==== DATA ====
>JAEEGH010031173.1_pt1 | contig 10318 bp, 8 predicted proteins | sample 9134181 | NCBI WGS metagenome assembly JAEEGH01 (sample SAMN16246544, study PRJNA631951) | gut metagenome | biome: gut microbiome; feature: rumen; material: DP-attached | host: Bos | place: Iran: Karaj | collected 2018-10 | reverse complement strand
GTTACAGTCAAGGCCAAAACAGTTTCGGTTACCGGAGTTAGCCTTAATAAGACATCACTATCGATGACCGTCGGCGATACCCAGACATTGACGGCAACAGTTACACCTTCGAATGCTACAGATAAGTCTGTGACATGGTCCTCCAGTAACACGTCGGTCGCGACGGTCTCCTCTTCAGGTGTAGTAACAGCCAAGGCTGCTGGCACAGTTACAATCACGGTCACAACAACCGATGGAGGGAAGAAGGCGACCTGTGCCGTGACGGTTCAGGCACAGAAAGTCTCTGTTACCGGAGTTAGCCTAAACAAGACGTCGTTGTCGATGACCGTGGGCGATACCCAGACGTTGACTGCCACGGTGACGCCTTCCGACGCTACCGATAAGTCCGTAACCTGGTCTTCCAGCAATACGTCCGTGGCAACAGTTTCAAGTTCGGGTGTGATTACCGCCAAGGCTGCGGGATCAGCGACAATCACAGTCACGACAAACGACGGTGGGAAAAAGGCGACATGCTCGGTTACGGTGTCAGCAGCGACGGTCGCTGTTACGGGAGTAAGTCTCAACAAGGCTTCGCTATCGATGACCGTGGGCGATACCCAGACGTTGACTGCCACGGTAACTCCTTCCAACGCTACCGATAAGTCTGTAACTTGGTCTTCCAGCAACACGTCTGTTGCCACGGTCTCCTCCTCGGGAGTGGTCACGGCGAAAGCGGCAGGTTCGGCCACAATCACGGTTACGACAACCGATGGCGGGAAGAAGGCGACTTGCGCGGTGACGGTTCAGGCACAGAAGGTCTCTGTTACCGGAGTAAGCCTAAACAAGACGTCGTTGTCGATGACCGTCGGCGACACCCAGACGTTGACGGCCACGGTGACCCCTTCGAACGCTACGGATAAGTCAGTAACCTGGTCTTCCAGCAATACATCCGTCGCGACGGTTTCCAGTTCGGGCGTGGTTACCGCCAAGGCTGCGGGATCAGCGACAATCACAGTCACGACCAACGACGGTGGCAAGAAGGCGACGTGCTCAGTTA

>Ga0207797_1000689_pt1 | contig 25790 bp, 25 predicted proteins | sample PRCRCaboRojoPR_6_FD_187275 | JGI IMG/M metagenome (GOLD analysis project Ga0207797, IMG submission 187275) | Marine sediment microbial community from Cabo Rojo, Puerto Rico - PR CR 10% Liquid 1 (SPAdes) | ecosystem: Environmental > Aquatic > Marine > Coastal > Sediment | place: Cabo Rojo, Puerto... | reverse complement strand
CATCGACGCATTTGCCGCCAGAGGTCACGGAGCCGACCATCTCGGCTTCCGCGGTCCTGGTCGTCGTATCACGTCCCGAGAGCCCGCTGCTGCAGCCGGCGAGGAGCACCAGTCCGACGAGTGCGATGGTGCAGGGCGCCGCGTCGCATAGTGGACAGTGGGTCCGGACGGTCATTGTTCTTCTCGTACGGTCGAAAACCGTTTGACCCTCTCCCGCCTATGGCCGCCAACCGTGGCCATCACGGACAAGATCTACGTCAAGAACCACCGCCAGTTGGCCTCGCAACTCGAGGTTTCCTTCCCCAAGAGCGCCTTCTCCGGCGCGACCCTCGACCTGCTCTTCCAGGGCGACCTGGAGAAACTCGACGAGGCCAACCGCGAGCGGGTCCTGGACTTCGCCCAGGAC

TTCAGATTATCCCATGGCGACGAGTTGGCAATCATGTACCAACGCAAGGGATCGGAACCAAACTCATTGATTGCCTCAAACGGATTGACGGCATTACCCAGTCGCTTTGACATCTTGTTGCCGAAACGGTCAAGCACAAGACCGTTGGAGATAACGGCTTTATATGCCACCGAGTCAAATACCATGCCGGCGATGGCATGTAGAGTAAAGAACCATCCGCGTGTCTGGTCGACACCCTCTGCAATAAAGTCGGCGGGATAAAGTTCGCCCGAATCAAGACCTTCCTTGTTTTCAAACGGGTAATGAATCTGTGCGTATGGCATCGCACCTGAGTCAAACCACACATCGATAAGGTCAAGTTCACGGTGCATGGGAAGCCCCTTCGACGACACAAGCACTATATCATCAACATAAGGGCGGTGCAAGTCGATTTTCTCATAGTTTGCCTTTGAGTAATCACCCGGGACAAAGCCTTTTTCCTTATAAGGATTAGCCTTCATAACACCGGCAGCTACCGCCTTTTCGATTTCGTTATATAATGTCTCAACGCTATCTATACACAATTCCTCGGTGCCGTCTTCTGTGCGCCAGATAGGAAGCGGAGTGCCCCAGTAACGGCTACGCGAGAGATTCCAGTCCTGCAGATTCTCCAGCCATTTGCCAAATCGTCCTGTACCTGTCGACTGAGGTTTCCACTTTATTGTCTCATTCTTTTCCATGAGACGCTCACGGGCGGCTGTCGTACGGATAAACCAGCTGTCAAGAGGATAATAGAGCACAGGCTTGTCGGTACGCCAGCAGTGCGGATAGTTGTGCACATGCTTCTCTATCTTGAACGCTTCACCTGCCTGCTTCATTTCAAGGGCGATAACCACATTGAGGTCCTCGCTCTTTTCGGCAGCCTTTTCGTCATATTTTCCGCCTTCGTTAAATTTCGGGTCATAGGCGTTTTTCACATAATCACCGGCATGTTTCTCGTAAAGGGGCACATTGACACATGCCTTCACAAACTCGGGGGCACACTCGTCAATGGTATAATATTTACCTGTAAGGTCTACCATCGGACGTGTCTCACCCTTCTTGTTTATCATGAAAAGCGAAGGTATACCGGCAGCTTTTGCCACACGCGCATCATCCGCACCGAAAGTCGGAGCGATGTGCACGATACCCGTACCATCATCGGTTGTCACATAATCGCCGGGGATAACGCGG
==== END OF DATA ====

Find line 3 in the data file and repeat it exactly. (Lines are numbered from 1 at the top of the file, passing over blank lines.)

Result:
>Ga0207797_1000689_pt1 | contig 25790 bp, 25 predicted proteins | sample PRCRCaboRojoPR_6_FD_187275 | JGI IMG/M metagenome (GOLD analysis project Ga0207797, IMG submission 187275) | Marine sediment microbial community from Cabo Rojo, Puerto Rico - PR CR 10% Liquid 1 (SPAdes) | ecosystem: Environmental > Aquatic > Marine > Coastal > Sediment | place: Cabo Rojo, Puerto... | reverse complement strand